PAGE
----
In case you can’t already tell, I think this is Stone’s award to lose. Difference in performance and skill aside, the fact is that the movie they’re in matters. I’m curious how many people connect with Jackie outside of Portman’s performance, given comparisons I’ve seen to Under the Skin. La La Land is a crowd pleaser that’s gone front-runner for Best Picture. Even if it doesn’t take that award, the positive feelings towards the movie itself will easily transfer onto Stone.
Emma Stone should go ahead and start prepping her speech now.
Amy Adams, Arrival
Annette Benning, 20th Century Women
Jessica Chastain, Miss Sloane
Taraji P. Henson, Hidden Figures
Isabelle Huppert, Elle
Ruth Negga, Loving
Meryl Streep, Florence Foster Jenkins
As locked up as the award is, it’s still important to look at the rest of the nominations. These are still recognitions and still matter in driving forward these films and the actresses in them.
The first three on our list have somehow never won, perpetual Oscar bridesmaids.
Amy Adams (SERIOUSLY. NEVER. I KNOW, RIGHT?!) is the anchor of Arrival and popular connection with the surprisingly emotional movie could lead to popular connection with her central performance.
Annette Benning (SERIOUSLY? NOT EVEN FOR AMERICAN BEAUTY?) apparently owns the ensemble of 20th Century Women and is A24’s best chance to push a bit more prestige onto its distribution.
Jessica Chastain (THERE IS NO JUSTICE), a 3rd Rail favorite, has a role in the gun control drama Miss Sloane. While little is known about this one, Chastain gives consistently strong performances. And appearance of relevance could be important. If the movie’s alright and she’s really good, she could be a surprise entry.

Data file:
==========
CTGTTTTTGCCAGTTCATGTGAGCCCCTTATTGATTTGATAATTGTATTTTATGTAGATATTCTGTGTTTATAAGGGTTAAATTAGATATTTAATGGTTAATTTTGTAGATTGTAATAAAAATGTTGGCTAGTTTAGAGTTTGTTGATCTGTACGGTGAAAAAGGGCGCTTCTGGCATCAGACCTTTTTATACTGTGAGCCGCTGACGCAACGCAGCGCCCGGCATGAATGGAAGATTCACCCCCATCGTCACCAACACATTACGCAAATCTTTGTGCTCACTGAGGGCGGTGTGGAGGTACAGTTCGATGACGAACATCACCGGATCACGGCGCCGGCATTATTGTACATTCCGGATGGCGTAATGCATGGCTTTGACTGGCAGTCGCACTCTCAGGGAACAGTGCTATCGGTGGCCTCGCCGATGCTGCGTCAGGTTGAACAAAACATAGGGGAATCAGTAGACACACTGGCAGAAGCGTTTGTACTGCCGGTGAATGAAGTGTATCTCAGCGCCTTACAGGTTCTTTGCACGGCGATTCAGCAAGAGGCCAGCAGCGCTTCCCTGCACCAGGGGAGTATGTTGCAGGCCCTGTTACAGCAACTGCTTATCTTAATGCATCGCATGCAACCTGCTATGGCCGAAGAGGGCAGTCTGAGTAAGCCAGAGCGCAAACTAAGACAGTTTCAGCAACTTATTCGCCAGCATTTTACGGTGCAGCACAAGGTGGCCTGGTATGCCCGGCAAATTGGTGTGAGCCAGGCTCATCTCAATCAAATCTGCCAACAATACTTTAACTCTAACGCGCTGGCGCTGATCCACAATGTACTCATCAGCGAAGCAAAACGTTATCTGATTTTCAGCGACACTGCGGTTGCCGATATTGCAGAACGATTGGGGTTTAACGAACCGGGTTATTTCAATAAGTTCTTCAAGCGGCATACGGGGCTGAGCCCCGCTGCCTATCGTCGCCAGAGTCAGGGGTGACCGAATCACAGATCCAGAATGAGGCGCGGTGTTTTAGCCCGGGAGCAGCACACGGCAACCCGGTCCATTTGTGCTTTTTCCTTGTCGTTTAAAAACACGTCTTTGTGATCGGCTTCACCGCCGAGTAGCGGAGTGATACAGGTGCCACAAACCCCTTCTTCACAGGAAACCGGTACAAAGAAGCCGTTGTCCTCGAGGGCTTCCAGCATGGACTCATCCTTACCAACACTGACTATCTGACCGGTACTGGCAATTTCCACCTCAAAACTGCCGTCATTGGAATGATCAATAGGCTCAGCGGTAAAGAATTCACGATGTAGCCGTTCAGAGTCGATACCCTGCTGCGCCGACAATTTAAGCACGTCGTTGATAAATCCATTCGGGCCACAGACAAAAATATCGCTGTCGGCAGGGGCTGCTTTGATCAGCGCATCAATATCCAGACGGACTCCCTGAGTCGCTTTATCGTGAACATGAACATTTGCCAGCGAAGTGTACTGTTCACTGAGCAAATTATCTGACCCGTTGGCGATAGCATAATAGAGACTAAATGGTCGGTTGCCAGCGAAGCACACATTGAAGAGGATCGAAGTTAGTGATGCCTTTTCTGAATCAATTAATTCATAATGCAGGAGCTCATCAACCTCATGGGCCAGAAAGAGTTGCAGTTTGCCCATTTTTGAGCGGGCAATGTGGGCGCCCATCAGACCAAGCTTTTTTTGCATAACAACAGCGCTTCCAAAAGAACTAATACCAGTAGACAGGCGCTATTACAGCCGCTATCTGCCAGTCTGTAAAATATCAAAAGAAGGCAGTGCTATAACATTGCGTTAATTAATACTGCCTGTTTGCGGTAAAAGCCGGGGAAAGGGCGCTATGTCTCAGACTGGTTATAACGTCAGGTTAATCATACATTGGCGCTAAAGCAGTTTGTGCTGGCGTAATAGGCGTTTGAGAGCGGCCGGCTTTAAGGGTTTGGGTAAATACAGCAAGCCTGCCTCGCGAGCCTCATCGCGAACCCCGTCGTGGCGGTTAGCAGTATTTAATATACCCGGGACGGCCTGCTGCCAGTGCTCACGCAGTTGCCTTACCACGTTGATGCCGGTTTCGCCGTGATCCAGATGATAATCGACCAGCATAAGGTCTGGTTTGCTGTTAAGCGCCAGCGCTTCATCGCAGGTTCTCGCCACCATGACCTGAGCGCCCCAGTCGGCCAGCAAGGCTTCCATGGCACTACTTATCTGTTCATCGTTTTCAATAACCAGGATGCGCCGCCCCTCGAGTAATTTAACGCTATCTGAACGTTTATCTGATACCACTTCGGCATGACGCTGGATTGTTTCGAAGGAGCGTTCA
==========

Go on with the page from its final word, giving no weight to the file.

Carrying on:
Next up, some newbies to this world.
Taraji Henson is still tearing it up on Empire and we’re about to see if that magic can strike twice. Hidden Figures looks to be an acting showcase and Henson is the center of it all. If Hidden Figures works well, expect Henson to launch up the list.
Isabelle Huppert is certainly not new to acting or awards. Girl could have a whole shelf of her European nominations. But the shocking, uncomfortable Elle is attracting raves for her performance, and Cotillard’s nomination for Two Days, One Night proves that we can always expect a surprise or two from abroad. Huppert might leave too much of an impression to be left out.
Ruth Negga apparently goes full saint in Loving, playing things quiet and physical and deeply emotional. Loving‘s Oscar favorite status means that she’s gonna be in front of a lot of eyeballs, and the Academy always wants someone to root for.
Then, as always, never count out Meryl Streep. Florence Foster Jenkins seems to have come out to a soft thud, but Streep has pulled much more out of much less. Remember that she got nominated for Into the Woods. Nothing is impossible.
Right now, if you asked me, I’d probably say Annette Benning, Ruth Negga, and Amy Adams are your most likely other 3. We’ll see how the race changes.
Move Moonlight from Maybe Thing to Sure Thing: The official theatrical release of Moonlight has begun and in addition to attracting even more critical raves from almost every corner not named Armond White, the film broke Limited Release records in its NY/LA theaters. This is about the clearest signal I’m going to get that this thing will be a force to be reckoned with.
Jackie as a Maybe Thing: While I still have my skepticism about the film’s wider release, it has to be said how striking that trailer was and how much the thematic relevance might hit home. I could see this one being a surprise dark horse in the race.
NEXT WEEK: Best Actor (for real this time)